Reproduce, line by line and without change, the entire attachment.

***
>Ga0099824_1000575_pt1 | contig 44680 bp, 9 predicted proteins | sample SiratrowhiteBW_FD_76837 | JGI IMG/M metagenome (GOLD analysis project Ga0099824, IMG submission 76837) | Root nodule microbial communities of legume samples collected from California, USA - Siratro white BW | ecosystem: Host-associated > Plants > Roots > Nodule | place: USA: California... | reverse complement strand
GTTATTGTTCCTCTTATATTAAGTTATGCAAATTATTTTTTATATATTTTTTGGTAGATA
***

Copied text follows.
>Ga0099824_1000575_pt1 | contig 44680 bp, 9 predicted proteins | sample SiratrowhiteBW_FD_76837 | JGI IMG/M metagenome (GOLD analysis project Ga0099824, IMG submission 76837) | Root nodule microbial communities of legume samples collected from California, USA - Siratro white BW | ecosystem: Host-associated > Plants > Roots > Nodule | place: USA: California... | reverse complement strand
GTTATTGTTCCTCTTATATTAAGTTATGCAAATTATTTTTTATATATTTTTTGGTAGATA